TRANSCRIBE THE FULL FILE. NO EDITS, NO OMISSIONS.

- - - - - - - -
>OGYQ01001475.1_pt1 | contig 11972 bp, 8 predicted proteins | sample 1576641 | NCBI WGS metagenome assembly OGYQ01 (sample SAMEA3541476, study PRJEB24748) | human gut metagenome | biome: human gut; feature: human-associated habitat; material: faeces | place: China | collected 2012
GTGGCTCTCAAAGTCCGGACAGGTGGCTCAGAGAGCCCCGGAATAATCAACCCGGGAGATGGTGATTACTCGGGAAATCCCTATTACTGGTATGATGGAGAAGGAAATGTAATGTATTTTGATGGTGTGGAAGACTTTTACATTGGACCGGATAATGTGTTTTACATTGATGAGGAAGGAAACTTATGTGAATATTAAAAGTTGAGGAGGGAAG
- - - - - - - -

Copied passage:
>OGYQ01001475.1_pt1 | contig 11972 bp, 8 predicted proteins | sample 1576641 | NCBI WGS metagenome assembly OGYQ01 (sample SAMEA3541476, study PRJEB24748) | human gut metagenome | biome: human gut; feature: human-associated habitat; material: faeces | place: China | collected 2012
GTGGCTCTCAAAGTCCGGACAGGTGGCTCAGAGAGCCCCGGAATAATCAACCCGGGAGATGGTGATTACTCGGGAAATCCCTATTACTGGTATGATGGAGAAGGAAATGTAATGTATTTTGATGGTGTGGAAGACTTTTACATTGGACCGGATAATGTGTTTTACATTGATGAGGAAGGAAACTTATGTGAATATTAAAAGTTGAGGAGGGAAG